Covid-19 and Evictions

Landlord and Tenant: Evictions during the Covid-19 pandemic

You may find as a residential or commercial landlord that your tenants are struggling to pay their rent during the coronavirus pandemic. Covid-19 has led to people being furloughed, losing their job or earn significantly less, if they are self-employed for example.

There is no set rule for tenants to be given a rent holiday or a reduction in rent; it is up to you to discuss with your tenant if you will accept any changes during this time. In terms of a rent holiday, it is important to consider how likely it is the tenant will be able to pay the money back eventually.

You should try to be sympathetic to tenants and their circumstances but we understand that missed rental payments have an effect on your income as well. As a landlord, you may be eligible to apply for a three-month mortgage holiday from your lender to provide some financial relief to you and for your tenant.

A discussion between landlord and tenant about rent arrears before taking action is advised. Tenants should be given the opportunity to look into different financial options or benefits that might be available to them as well as the chance to seek legal advice if necessary.

Currently, all possession proceedings (with a few exceptions) are stayed until 23rd August 2020.  The courts are currently preparing to deal with a backlog of possession cases once the stay is lifted.

The Restart of the Eviction Process

From 24th August 2020, the courts will begin dealing with eviction cases again. You can apply to the court before this date but no action will deemed to have been taken until this date. If you decide to start eviction proceedings against a tenant, you will have to follow the rules that applied prior to lockdown.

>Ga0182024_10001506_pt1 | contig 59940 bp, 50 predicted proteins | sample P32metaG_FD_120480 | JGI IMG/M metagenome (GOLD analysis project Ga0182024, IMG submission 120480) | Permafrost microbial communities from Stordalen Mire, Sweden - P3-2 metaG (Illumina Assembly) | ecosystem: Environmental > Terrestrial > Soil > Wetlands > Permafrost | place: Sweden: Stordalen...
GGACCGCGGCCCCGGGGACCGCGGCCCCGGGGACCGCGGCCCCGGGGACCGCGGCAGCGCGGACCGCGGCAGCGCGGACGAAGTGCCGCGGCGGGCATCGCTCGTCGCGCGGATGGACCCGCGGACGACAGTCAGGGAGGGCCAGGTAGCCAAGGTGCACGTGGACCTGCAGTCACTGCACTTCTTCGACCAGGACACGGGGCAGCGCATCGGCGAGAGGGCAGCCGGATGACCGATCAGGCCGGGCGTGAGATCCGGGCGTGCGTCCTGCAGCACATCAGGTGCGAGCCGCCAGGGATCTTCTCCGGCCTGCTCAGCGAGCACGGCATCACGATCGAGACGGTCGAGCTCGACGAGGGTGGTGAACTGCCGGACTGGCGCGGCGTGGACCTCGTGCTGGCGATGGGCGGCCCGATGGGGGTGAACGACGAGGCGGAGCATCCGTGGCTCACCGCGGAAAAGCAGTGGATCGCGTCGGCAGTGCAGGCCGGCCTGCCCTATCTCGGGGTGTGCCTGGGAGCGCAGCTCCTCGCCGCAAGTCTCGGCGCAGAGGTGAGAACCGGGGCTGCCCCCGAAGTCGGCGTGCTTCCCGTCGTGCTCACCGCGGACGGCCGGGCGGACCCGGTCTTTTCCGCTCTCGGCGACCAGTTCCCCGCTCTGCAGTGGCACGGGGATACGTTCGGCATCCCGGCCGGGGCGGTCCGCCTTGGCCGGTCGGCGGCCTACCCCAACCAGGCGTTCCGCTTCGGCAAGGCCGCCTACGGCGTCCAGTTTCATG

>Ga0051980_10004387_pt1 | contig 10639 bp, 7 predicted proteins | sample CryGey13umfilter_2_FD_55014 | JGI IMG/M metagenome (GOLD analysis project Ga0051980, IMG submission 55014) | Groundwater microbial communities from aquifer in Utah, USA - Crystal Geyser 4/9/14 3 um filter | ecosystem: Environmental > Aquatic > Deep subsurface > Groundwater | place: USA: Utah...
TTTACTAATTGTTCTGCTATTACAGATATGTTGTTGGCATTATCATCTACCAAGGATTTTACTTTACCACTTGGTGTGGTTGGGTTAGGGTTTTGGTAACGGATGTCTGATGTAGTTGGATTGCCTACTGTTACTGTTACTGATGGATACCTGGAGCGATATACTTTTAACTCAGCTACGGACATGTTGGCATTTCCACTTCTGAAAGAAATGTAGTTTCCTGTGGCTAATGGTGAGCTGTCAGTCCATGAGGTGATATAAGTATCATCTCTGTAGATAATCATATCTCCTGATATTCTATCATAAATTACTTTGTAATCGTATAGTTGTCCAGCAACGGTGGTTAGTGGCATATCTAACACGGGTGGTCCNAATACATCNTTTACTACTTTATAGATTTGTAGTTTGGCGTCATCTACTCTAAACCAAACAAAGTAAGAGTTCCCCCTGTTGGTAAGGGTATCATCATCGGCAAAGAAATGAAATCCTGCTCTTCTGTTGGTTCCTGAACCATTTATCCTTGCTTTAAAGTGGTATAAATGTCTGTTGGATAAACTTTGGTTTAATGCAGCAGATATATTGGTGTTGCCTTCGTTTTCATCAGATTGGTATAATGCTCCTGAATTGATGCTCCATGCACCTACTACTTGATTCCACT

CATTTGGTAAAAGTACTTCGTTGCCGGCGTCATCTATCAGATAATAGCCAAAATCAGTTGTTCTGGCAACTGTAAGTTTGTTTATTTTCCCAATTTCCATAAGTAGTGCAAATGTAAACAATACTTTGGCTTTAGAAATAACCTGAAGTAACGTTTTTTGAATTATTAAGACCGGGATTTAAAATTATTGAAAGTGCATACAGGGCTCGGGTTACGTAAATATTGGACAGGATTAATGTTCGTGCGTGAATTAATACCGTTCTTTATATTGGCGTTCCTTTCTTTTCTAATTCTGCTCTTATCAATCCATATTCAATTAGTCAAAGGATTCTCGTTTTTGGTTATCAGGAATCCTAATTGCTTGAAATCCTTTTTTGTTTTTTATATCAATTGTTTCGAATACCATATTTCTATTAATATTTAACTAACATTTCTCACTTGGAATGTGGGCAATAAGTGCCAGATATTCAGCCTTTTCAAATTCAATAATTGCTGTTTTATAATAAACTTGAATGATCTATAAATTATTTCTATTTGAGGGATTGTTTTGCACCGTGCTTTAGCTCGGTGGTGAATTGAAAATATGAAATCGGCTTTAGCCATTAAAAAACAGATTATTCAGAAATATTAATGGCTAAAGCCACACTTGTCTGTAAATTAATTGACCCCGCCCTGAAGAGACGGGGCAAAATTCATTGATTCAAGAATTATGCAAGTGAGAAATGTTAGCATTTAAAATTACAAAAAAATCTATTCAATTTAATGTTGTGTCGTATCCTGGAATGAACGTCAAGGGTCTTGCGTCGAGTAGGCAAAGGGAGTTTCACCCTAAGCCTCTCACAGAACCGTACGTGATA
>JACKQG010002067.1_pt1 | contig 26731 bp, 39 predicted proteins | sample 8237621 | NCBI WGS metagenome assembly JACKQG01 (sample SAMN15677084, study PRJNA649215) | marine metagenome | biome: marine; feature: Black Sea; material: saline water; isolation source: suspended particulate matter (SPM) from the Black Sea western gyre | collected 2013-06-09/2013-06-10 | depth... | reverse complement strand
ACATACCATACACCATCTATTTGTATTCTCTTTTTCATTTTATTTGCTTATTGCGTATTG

In most cases, it is illegal to forcibly evict a residential tenant, if you lock them out for example, which is where the notices and court orders come into force.

It may be the case that you had already started eviction proceedings before lockdown. If so, court bailiffs are operating once again from 24th August although a minimum of two weeks’ notice must be given to the tenant in this case if the proceedings had reached this stage.

Whether you have tenants who refuse to leave or you simply want to make sure you act legally, please contact Matthew Jenkins at mjenkins@streetermarshall.com

“The information contained in this article is for general interest purposes only.  We believe the information contained in this article to be correct at the time of publication. It is important to seek professional advice on any specific issues as the application, interpretation and impact of laws can vary widely based on the specific facts involved. Accordingly, the information on this site is provided with the understanding that Streeter Marshall, the authors or publishers are not herein engaged in rendering legal advice and accept no responsibility for loss occasioned by any person acting or refraining from acting as a result of the material contained herein.”